Wood chip heating fuel: heats the entire monastery complex and numerous outbuildings; the Neustift agricultural department is responsible.


Today 60 persons are employed on a permanent bases plus 40 seasonal employees. Each of the above sectors is headed by a manager who is responsible for the smooth operation of its respective activities.
The managers are responsible for allocating work and organisation, for personnel issues and employing new staff, for procurement with special attention to obtaining value for money, for maintaining equipment and machinery, for the timely ordering and changing of consumer goods, for the preparation of quotations (if engaged in sales), etc.
The managers enjoy a commensurate degree of freedom in decision-making in the normal course of their work, “as if it were their own company”, which at the same time means that they must accept responsibility for their sphere of influence.
Special tasks are planned in collaboration with the administrator who, in his turn, consults the abbot.
The threads of all departments are drawn together in the monastery administration. The individual managers report directly to the monastery administrator who, with the help of his own staff, co-ordinates the work of the various sectors and if necessary helps to direct their operations. He is vested with powers of attorney and is empowered to represent the monastery and its estates both externally and internally in all committees. In addition he carries out and supervises extraordinary activities (new projects and products, investments) and is responsible for finance and accounts.
The monastery administration is responsible for the central accounts department, the payroll, personnel matters, making payments, invoicing (except the education house), insurance, health and safety in the workplace and administers the HACCP register for all sectors. Management accounting is carried out by the monastery administration in co-operation with the sector managers. The monastery administrator in his turn reports to the abbot. He is the legal and official representative and at the same time the ultimate decision maker in the entire organisation. He delegates the regular activities in the enterprise “downwards”, extraordinary activities must be approved by the abbot in person without exception. If individual maximum budgets are exceeded the abbot must obtain sums for the relative undertaking from the chapter board or the Vatican.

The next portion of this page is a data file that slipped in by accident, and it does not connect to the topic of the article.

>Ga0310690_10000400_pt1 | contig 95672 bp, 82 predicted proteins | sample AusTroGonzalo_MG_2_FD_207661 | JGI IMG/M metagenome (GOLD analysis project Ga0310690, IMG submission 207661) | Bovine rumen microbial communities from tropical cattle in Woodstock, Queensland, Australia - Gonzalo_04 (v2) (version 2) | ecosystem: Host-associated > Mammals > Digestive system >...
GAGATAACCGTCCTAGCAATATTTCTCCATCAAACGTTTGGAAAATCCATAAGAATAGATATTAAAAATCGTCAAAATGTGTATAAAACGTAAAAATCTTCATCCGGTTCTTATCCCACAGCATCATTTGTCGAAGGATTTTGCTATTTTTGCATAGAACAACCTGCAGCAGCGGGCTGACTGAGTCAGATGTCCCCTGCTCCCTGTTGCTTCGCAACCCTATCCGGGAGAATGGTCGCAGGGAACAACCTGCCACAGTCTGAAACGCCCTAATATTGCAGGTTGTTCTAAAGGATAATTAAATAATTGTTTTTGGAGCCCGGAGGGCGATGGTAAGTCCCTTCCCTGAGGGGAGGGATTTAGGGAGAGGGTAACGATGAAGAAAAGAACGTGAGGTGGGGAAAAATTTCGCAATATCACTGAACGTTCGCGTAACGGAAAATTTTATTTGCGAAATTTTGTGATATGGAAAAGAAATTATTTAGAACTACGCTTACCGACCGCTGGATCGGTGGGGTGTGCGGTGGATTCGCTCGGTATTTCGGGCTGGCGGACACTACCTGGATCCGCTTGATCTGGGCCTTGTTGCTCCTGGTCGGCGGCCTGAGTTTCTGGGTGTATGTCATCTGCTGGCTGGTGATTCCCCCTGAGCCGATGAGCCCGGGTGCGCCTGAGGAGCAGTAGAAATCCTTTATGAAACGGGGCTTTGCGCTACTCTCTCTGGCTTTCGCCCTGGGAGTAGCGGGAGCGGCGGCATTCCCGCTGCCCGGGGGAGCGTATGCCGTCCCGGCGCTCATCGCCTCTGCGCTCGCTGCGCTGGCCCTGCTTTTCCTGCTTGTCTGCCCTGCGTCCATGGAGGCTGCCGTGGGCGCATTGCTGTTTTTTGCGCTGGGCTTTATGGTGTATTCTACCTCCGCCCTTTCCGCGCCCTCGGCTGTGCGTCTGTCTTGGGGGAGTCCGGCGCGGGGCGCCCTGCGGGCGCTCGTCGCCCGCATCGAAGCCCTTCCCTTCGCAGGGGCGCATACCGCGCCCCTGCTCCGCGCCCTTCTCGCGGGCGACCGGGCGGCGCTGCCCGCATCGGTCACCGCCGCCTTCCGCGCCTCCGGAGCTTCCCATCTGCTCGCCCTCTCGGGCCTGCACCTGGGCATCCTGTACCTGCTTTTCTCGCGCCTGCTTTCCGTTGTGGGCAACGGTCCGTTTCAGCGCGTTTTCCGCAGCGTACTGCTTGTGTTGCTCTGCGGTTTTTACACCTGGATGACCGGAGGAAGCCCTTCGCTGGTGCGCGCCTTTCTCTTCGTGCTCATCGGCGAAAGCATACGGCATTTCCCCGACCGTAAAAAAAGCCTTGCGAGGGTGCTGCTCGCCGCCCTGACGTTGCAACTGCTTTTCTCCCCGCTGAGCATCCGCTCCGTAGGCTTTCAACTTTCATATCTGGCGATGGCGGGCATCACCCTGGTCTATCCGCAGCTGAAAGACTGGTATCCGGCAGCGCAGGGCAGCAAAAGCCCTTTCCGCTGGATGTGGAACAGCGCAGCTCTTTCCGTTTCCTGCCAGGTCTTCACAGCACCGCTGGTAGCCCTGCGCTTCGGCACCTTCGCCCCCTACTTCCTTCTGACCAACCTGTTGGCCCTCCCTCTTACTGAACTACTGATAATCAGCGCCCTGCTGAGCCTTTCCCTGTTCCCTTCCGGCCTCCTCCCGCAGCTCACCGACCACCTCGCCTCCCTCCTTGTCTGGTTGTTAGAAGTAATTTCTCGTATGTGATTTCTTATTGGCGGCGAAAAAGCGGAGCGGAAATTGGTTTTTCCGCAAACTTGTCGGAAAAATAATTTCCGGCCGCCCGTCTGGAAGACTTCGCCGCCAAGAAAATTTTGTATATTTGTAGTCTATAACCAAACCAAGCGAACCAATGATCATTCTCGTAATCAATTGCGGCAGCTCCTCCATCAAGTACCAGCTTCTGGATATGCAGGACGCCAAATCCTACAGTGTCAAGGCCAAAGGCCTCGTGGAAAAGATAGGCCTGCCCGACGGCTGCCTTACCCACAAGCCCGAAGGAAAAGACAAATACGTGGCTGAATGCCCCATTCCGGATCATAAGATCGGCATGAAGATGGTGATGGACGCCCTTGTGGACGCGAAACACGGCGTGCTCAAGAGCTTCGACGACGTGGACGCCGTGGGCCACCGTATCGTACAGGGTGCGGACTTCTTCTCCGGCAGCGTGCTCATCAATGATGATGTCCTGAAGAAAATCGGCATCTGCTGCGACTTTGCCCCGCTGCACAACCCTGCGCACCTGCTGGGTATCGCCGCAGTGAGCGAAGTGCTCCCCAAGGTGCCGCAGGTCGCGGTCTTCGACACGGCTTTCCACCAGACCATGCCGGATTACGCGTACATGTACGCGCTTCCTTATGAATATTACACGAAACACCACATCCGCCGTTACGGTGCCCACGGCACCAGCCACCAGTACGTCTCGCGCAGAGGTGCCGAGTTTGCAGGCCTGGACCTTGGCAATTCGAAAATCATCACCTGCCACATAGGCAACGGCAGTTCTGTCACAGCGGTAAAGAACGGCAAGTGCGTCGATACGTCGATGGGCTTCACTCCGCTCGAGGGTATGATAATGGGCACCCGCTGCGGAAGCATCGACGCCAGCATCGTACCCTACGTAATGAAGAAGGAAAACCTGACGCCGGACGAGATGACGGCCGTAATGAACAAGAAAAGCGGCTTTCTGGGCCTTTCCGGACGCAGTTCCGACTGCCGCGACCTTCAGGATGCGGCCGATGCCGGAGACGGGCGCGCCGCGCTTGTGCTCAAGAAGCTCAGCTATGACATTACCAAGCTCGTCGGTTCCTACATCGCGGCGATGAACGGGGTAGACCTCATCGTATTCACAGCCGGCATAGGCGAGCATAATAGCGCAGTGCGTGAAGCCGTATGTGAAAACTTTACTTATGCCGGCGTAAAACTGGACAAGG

Although the commercial enterprise “Kloster Neustift” has a clearly defined hierarchy, considerable importance is placed on best possible interlocking co-operation on the various levels and between the various sectors. This requires team spirit among employees and, in this enterprise especially, it facilitates strong synergies.

Facts and Figures

1142 Founding of the monastery by Bishop Hartmann of Brixen / Bressanone

1190 Destruction of the first monastery complex by fire

1198 Consecration of the collegiate church

c. 1370 Vaulting of the cloister

1472 Renovation of the choir

1625 Purchase of wine estates in the Bozen / Bolzano basin

1669 Building of the Well of Wonders

1735–42 Remodeling of the collegiate church

1772–78 Construction of the library hall

1807 Abolition of the monastery in the wake of Tyrol becoming a part of Bavaria

1816 Reestablishment of the monastery

1970 Founding of a tourism center (today’s Educational Center)

1987 Building of a hydroelectric plant since 1990 Sustainable agriculture

1992 Building of a wood chip system – since that time, CO2 neutral

2 hectares (215,000 square feet) of roof area

8 Wonders of the World

18 Three Glasses Awards from Gambero Rosso

18 incorporated parishes

23 Augustinian canons

25 hectares (62 acres) of apple orchards
40 countries exported to

58 abbots since 1142

88 hectares (210 acres) of vineyards, of which 28 hectares (70 acres) owned and 60 hectares (148 acres) with contract growers

106 employees

365 puttoes in the collegiate church

400 hectares (1,000 acres) of alpine pastures

700 hectares (1,700 acres) of forest

c. 1,000 training and continuing education events per year in the monastery’s own Educational Center

c. 50,000 museum visitors annually

c. 98,000 books

350,000 liters (92,000 gallons) of heating oil saved every year through the monastery’s own biomass

700,000 bottles of wine per year (70% white wines, 30% red wines)